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Alumnus Spotlight: James Steel, first graduate of our online Certificate program

“My leadership has noticed a change: I am more well-rounded and look at problems from an asymmetric approach because of the knowledge I gained at IWP.”
-James Steel (’23)

In this interview, we speak with James Steel, who completed IWP’s online Graduate Certificate in Statecraft in December 2022. Currently a professional in the national security and intelligence field, James found his IWP classes to be so valuable that he hopes to enroll in the Doctor of Statecraft and National Security program this fall to continue his studies.

Please tell us a little bit about your background.

I am a Purple Heart recipient and combat veteran. I spent 16 years in the Army, where I did over ten combat deployments to austere environments. I worked with elite units within the U.S. military on some of the most strategic and highest implication problem sets. I am now working on the civilian side of the house in national security and intelligence.

Why did you decide to pursue graduate studies?

I wanted to gain an astute, in-depth understanding of how to effectively address some of the most complex challenges in national security. To master that understanding, I needed a foundation based on rigorous study.

What drew you to IWP?

I landed on IWP because of its notoriety within the Intelligence Community (IC) and because the curriculum trains pupils on the fundamentals required to undertake complex national security challenges. It was a dream school for me to attend.

What was your experience like in the online Certificate program?

The program focuses on topics that are not only imperative to the framework of understanding diplomacy and national security, but it was exciting and engaging, involving critical thinking and testing the very limits of a basic understanding of diplomacy and statecraft.

The core function of the program teaches the students to think with a diplomatic mindset while paying credence to the elements of statecraft to achieve a strategic goal. It teaches graduates to be effective members of the U.S. diplomatic apparatus or the U.S. national security conglomerate at large.

What were the faculty members like?

I found that not only were the faculty subject matter experts, but they were teacher practitioners – they were teaching from firsthand experience in relevant agencies within the U.S. government and from relevant academic study. Their teaching provided students with substantive knowledge-based tools to pull from when working in the field.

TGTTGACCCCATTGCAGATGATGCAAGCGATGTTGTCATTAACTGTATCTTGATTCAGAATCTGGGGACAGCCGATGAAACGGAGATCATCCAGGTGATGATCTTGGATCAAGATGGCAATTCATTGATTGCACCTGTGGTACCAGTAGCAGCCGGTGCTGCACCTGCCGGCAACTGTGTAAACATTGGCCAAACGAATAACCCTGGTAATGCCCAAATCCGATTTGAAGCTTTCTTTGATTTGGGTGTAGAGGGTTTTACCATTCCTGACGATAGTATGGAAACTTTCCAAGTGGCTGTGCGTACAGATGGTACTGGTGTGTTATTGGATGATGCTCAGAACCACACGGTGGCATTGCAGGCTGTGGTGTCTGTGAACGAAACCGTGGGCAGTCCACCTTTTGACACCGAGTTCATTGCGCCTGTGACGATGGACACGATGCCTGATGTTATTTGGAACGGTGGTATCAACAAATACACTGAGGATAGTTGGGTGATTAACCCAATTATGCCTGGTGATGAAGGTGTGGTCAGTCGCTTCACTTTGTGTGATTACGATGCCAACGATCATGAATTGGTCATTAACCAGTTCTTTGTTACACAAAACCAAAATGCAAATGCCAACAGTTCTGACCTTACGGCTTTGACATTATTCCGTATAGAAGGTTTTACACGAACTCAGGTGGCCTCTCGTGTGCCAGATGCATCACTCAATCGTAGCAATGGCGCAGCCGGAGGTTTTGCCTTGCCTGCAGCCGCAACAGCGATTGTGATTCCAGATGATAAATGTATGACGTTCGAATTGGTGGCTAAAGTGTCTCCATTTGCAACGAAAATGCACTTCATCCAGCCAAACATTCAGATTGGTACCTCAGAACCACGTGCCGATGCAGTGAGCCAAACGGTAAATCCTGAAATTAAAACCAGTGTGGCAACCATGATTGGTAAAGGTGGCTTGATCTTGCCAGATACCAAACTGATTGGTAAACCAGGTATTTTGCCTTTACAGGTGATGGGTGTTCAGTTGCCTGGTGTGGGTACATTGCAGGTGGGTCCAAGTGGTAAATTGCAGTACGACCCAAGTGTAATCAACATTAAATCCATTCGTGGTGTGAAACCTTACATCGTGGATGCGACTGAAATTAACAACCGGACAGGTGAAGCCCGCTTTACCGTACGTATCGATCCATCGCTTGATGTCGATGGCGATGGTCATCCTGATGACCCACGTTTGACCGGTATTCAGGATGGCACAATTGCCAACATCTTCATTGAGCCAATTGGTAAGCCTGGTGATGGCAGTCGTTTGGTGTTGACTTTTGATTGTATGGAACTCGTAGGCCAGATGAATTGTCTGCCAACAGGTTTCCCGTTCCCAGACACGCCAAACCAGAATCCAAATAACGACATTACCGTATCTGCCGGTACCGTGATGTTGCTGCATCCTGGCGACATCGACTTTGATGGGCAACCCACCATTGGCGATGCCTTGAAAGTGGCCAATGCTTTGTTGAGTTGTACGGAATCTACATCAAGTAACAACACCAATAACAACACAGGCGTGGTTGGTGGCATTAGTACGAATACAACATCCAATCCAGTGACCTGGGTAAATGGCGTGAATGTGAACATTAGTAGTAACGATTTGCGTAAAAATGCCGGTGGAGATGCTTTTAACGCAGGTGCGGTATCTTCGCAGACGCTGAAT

For instance, Prof. John Quattrocki provided examples of his own experience to show how the methodology taught in the classroom works in real-world applications. He shared many stories in his course on Counterintelligence in a Democratic Society. He was able to explain why you need to study counterintelligence (CI), which countries to focus on especially, how certain countries infiltrated the U.S. government in the past and caused detriment, and how, if it wasn’t for a robust CI apparatus, they could have caused irreparable damage. The information he taught us demonstrated exactly why CI is important in modern-day life in the Intelligence Community. I truly enjoyed working with him.

In addition, in teaching their classes, the professors formed a bonding relationship with the students to ensure that the information was received and digested. They were receptive to duty requirements that sometimes took students away from class – they understand that world because they have lived in that world.

Did you get to know any of the other students in the online program?

I worked with some of the other students on projects for class. Collaborating on these projects provided the students and me with an understanding of one another’s goals so we could benefit from each other.

Some of the students brought a wealth of knowledge from their experience working within the DoD, three-letter government agencies, the military, or in the civilian world, including managing companies. Everyone had their own way of approaching the problem set based on their own professional experience, and collaboration with fellow students helped us get a better idea of how to fix the problem and work toward a solution.

This collaboration provided added value to the professors’ instruction when working on group projects. It was enjoyable!

As an online student, did you ever come to campus?

Yes, I came to meet with professors and attend events. Walking into the institution felt like walking into a high-end U.S. embassy where the tradecraft is paramount and the stakes are high. The location near Embassy Row is helpful because of IWP’s focus on diplomacy.

Is your IWP education useful to what you are doing now professionally?

My IWP education profoundly enhanced my capabilities as an intelligence professional, and in terms of diplomacy, it has been helpful to have a solid understanding of the fundamentals of statecraft.

My supervisors and mentors have noticed that I am more well-rounded and look at fixing problems from an asymmetric – instead of conventional – approach because of the knowledge I gained at IWP. I look at some of the most complex problems in the U.S. government through the eyes of someone who has studied the principles of statecraft and national security in depth.

What are your plans for the future?

Because of my experience with the Graduate Certificate program, the professors, and the student body, I hope to enroll in the Doctorate of Statecraft and National Security program this September to enhance my capabilities. Everyone who is a part of the institution has illuminated my desire for higher education in this field of expertise. I have aspirations of one day teaching at the institution that has provided me with so many opportunities.

*Name changed for security purposes.

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